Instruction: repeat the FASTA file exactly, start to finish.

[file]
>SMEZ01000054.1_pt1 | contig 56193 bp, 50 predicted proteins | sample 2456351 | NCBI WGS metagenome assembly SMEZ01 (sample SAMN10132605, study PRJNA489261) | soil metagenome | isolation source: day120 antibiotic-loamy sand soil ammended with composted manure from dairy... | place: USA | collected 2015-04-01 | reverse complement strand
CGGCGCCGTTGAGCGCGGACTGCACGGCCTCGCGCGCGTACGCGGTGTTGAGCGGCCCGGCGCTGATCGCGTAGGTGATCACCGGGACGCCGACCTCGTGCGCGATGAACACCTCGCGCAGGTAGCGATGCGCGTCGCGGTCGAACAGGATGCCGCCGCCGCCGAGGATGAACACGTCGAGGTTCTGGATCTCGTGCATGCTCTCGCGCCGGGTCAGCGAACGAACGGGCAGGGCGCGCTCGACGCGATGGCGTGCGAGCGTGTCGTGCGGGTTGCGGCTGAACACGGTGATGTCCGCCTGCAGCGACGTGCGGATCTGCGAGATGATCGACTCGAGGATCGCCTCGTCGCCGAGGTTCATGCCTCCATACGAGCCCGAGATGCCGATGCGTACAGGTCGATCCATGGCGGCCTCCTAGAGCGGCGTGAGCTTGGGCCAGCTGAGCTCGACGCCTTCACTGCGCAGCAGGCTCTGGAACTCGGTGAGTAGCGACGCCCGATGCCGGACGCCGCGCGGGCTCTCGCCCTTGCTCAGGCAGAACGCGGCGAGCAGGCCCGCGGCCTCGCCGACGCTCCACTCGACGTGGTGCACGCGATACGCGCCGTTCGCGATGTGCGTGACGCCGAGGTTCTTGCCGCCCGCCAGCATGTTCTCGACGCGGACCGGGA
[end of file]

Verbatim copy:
>SMEZ01000054.1_pt1 | contig 56193 bp, 50 predicted proteins | sample 2456351 | NCBI WGS metagenome assembly SMEZ01 (sample SAMN10132605, study PRJNA489261) | soil metagenome | isolation source: day120 antibiotic-loamy sand soil ammended with composted manure from dairy... | place: USA | collected 2015-04-01 | reverse complement strand
CGGCGCCGTTGAGCGCGGACTGCACGGCCTCGCGCGCGTACGCGGTGTTGAGCGGCCCGGCGCTGATCGCGTAGGTGATCACCGGGACGCCGACCTCGTGCGCGATGAACACCTCGCGCAGGTAGCGATGCGCGTCGCGGTCGAACAGGATGCCGCCGCCGCCGAGGATGAACACGTCGAGGTTCTGGATCTCGTGCATGCTCTCGCGCCGGGTCAGCGAACGAACGGGCAGGGCGCGCTCGACGCGATGGCGTGCGAGCGTGTCGTGCGGGTTGCGGCTGAACACGGTGATGTCCGCCTGCAGCGACGTGCGGATCTGCGAGATGATCGACTCGAGGATCGCCTCGTCGCCGAGGTTCATGCCTCCATACGAGCCCGAGATGCCGATGCGTACAGGTCGATCCATGGCGGCCTCCTAGAGCGGCGTGAGCTTGGGCCAGCTGAGCTCGACGCCTTCACTGCGCAGCAGGCTCTGGAACTCGGTGAGTAGCGACGCCCGATGCCGGACGCCGCGCGGGCTCTCGCCCTTGCTCAGGCAGAACGCGGCGAGCAGGCCCGCGGCCTCGCCGACGCTCCACTCGACGTGGTGCACGCGATACGCGCCGTTCGCGATGTGCGTGACGCCGAGGTTCTTGCCGCCCGCCAGCATGTTCTCGACGCGGACCGGGA